Mike Lawrence has his scrapbook moment sorted for 2020.
For 21 years, the proud father has painstakingly tracked his son’s career through cuttings, photographs and mementos and two Saturdays ago came a memory to top the lot.
Sixty-eight minutes into England’s Six Nations victory over Italy, on came cap number 1416 —Ollie Lawrence, Mike’s only son. In pockets across the West Midlands, from Burton to Birmingham, the Lawrences celebrated. Mike and his wife Sue were locked down in Bearwood welling up.
Centre Ollie Lawrence made his England debut in the Six Nations victory over Italy
‘It was just mum and dad together with a Guinness, rosé wine and plenty of tissues!’ Mike tells Sportsmail.
‘Our next-door neighbour is rugby mad so she was screaming and we had hundreds of phone calls and text messages through the game with people saying “he’s on!”’
After Ollie sang some Adele in the traditional post-match ceremony for new caps, he video-called his parents from Rome.
‘We’ve never seen him smiling so much!’ recalls his father.
‘He’s been like a Cheshire Cat for days!’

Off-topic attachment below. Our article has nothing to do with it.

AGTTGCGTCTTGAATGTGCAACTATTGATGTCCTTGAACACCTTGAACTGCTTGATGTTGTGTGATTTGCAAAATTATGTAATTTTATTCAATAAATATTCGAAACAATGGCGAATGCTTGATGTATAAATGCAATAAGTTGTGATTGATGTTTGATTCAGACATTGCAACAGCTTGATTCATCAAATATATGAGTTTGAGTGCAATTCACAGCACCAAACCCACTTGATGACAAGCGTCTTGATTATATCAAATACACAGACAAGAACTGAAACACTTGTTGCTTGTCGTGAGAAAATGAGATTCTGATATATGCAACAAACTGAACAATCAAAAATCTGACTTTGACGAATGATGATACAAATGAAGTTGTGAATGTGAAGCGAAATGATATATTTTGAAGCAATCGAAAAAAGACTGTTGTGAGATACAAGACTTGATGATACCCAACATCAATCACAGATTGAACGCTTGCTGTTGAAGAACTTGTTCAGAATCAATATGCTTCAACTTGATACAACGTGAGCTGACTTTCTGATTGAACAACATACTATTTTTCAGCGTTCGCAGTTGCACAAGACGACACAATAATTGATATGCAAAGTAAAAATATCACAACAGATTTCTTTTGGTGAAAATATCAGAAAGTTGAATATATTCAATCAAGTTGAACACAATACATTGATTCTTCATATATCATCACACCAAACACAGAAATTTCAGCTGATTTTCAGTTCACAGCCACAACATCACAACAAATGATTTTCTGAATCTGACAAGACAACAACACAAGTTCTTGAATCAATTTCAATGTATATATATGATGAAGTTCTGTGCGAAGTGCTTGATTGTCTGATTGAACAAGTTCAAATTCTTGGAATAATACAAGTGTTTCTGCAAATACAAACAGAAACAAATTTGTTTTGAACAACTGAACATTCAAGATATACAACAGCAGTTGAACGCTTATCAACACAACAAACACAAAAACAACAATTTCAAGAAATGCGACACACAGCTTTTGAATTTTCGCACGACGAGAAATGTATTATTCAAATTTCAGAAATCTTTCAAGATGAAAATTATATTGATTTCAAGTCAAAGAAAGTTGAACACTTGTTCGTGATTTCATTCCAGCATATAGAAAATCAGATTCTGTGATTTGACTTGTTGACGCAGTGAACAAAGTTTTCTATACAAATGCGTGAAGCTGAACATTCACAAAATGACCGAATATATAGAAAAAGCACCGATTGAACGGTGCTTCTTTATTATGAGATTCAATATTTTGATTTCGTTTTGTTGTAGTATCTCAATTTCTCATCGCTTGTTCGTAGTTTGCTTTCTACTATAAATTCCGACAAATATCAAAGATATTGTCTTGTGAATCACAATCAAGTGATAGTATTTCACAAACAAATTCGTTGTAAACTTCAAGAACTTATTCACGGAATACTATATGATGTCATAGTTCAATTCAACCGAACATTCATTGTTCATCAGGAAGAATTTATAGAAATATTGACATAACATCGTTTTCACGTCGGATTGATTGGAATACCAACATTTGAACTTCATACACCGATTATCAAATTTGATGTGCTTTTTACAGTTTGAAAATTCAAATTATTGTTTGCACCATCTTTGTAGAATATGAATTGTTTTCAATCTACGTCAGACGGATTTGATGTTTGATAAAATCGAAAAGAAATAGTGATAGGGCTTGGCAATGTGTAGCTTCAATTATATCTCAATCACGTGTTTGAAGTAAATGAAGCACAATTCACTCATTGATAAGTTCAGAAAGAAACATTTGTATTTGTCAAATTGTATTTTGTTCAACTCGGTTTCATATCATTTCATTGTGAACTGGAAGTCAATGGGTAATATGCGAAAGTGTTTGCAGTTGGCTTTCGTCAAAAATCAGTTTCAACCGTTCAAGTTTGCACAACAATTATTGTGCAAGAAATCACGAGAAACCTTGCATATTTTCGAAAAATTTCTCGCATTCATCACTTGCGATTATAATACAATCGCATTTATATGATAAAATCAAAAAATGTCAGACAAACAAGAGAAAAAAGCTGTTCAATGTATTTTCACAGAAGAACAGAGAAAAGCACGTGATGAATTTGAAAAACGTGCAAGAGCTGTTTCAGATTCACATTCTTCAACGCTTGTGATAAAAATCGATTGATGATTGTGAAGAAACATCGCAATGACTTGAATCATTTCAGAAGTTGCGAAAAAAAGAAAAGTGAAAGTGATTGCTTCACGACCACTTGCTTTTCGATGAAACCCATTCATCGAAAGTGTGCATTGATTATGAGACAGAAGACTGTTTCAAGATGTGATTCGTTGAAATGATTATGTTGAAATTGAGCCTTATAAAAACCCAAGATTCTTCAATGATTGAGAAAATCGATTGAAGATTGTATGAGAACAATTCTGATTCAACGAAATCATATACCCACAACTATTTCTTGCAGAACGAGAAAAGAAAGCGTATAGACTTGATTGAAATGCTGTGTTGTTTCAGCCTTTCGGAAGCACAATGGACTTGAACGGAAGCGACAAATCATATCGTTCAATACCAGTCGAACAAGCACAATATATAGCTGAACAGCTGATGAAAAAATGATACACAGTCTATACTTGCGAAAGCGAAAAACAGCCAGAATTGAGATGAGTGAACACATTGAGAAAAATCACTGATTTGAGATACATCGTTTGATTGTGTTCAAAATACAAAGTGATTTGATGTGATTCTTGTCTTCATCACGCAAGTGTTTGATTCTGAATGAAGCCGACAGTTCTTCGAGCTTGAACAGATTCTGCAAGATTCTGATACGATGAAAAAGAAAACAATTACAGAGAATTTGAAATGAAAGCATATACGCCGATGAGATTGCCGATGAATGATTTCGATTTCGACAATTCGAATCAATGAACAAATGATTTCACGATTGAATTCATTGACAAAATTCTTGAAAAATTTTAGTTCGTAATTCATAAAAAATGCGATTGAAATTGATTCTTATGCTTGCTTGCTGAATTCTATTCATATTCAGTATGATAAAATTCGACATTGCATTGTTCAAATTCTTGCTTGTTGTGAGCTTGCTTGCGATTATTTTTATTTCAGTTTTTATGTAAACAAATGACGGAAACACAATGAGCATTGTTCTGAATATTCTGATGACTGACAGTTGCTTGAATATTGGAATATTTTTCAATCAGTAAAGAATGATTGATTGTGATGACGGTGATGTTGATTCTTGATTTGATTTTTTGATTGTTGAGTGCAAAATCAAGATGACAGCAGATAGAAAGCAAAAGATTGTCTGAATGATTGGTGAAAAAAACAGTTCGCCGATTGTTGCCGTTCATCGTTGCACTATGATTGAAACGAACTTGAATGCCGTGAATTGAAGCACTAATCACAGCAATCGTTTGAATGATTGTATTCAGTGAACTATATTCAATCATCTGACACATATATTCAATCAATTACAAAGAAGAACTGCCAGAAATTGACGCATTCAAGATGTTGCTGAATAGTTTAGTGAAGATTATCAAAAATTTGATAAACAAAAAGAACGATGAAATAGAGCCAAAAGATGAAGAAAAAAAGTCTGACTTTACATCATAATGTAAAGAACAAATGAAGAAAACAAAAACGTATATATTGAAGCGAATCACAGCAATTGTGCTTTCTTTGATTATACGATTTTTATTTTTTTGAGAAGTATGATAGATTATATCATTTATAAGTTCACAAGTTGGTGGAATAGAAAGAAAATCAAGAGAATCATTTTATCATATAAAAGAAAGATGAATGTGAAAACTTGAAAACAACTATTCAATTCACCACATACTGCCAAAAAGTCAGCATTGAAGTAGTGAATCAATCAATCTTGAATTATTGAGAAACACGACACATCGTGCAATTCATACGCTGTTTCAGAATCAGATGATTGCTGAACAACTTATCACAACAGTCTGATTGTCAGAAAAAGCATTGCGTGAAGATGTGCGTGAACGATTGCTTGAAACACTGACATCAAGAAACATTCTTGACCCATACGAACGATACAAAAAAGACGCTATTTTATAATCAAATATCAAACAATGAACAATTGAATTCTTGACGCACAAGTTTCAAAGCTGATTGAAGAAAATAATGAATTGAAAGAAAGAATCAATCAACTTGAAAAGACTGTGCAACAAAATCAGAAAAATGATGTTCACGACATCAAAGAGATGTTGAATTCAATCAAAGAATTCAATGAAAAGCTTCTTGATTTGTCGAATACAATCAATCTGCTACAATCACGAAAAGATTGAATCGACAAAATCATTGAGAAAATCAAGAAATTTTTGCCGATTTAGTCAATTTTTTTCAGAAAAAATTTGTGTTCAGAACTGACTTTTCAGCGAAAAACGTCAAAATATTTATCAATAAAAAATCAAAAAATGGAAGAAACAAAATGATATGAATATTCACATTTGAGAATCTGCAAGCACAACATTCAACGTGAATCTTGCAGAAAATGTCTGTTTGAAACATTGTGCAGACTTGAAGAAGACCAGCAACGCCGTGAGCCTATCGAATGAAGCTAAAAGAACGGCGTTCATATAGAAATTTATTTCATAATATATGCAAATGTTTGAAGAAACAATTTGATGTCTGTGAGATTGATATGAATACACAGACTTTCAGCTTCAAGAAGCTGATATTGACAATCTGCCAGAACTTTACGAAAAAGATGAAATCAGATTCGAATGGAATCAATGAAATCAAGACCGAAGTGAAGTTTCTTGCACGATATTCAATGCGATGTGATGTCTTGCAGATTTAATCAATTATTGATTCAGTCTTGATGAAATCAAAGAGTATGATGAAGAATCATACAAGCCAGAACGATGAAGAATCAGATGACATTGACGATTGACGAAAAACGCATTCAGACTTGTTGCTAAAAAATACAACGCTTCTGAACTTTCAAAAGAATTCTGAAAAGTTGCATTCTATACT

Dad Mike has tracked his son’s career through cuttings, photographs and mementos
Ollie’s grandmothers, Margaret and Pat, are ‘proud as punch’ too and now have pictures of their grandson with the Six Nations trophy.
‘I’ve got an album of all his seasons, and have a scrapbook of anything in the paper and additional photographs that go with it,’ Mike explains.
‘I do that every year, so when our grandchildren arrive – hopefully not too soon! – we can show them.
‘It’s cost us a fortunate in papers! Oliver doesn’t have any brothers or sisters so we’re able to spoil him as our only child.’
Mike and Sue Lawrence, who met working for the Yellow Pages, are absolutely devoted to their son.
Ferrying round a multi-talented sporting child takes some doing.
The proud 21-year-old, wearing his first England cap, holds the Six Nations trophy
‘I did all the travelling, taking him to sport,’ says Mike.
‘But mum always made sure he had a warm bath, tea on the table with the washing machine ready to clean his dirty kit.’
There have been several shirts to scrub over the years.